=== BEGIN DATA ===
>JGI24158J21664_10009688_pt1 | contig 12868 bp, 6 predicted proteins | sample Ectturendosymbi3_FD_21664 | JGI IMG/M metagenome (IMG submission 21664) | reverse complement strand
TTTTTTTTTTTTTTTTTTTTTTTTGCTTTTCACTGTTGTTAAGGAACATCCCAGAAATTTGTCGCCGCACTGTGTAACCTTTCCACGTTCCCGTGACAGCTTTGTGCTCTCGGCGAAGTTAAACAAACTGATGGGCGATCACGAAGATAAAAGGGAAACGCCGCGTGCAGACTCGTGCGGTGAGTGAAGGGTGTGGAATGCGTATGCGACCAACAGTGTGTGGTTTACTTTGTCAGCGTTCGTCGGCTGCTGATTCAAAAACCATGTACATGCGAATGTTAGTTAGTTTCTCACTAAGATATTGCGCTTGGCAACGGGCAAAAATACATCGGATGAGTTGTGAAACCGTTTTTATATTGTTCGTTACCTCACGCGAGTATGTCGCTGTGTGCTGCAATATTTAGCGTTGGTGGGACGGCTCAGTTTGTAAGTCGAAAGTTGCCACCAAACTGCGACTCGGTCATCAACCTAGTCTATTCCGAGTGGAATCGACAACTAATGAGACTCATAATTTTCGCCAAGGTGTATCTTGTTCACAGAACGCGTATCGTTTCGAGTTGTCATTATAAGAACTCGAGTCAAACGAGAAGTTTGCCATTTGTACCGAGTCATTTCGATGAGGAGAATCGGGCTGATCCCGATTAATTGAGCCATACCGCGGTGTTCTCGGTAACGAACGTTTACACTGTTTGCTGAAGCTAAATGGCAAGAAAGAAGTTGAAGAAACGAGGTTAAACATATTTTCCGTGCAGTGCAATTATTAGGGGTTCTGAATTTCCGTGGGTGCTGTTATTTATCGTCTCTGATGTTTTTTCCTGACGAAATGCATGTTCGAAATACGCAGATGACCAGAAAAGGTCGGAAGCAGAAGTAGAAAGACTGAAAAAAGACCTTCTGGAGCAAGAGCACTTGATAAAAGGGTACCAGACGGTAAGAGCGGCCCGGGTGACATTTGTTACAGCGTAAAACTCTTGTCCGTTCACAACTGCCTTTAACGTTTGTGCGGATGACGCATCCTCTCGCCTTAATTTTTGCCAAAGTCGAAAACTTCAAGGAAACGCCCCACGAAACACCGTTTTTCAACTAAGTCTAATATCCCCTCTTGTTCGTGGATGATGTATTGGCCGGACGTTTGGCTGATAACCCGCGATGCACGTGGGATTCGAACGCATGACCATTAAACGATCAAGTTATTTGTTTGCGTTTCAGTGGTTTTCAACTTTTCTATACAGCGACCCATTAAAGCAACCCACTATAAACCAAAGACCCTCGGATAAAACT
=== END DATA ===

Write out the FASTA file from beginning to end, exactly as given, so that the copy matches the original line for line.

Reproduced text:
>JGI24158J21664_10009688_pt1 | contig 12868 bp, 6 predicted proteins | sample Ectturendosymbi3_FD_21664 | JGI IMG/M metagenome (IMG submission 21664) | reverse complement strand
TTTTTTTTTTTTTTTTTTTTTTTTGCTTTTCACTGTTGTTAAGGAACATCCCAGAAATTTGTCGCCGCACTGTGTAACCTTTCCACGTTCCCGTGACAGCTTTGTGCTCTCGGCGAAGTTAAACAAACTGATGGGCGATCACGAAGATAAAAGGGAAACGCCGCGTGCAGACTCGTGCGGTGAGTGAAGGGTGTGGAATGCGTATGCGACCAACAGTGTGTGGTTTACTTTGTCAGCGTTCGTCGGCTGCTGATTCAAAAACCATGTACATGCGAATGTTAGTTAGTTTCTCACTAAGATATTGCGCTTGGCAACGGGCAAAAATACATCGGATGAGTTGTGAAACCGTTTTTATATTGTTCGTTACCTCACGCGAGTATGTCGCTGTGTGCTGCAATATTTAGCGTTGGTGGGACGGCTCAGTTTGTAAGTCGAAAGTTGCCACCAAACTGCGACTCGGTCATCAACCTAGTCTATTCCGAGTGGAATCGACAACTAATGAGACTCATAATTTTCGCCAAGGTGTATCTTGTTCACAGAACGCGTATCGTTTCGAGTTGTCATTATAAGAACTCGAGTCAAACGAGAAGTTTGCCATTTGTACCGAGTCATTTCGATGAGGAGAATCGGGCTGATCCCGATTAATTGAGCCATACCGCGGTGTTCTCGGTAACGAACGTTTACACTGTTTGCTGAAGCTAAATGGCAAGAAAGAAGTTGAAGAAACGAGGTTAAACATATTTTCCGTGCAGTGCAATTATTAGGGGTTCTGAATTTCCGTGGGTGCTGTTATTTATCGTCTCTGATGTTTTTTCCTGACGAAATGCATGTTCGAAATACGCAGATGACCAGAAAAGGTCGGAAGCAGAAGTAGAAAGACTGAAAAAAGACCTTCTGGAGCAAGAGCACTTGATAAAAGGGTACCAGACGGTAAGAGCGGCCCGGGTGACATTTGTTACAGCGTAAAACTCTTGTCCGTTCACAACTGCCTTTAACGTTTGTGCGGATGACGCATCCTCTCGCCTTAATTTTTGCCAAAGTCGAAAACTTCAAGGAAACGCCCCACGAAACACCGTTTTTCAACTAAGTCTAATATCCCCTCTTGTTCGTGGATGATGTATTGGCCGGACGTTTGGCTGATAACCCGCGATGCACGTGGGATTCGAACGCATGACCATTAAACGATCAAGTTATTTGTTTGCGTTTCAGTGGTTTTCAACTTTTCTATACAGCGACCCATTAAAGCAACCCACTATAAACCAAAGACCCTCGGATAAAACT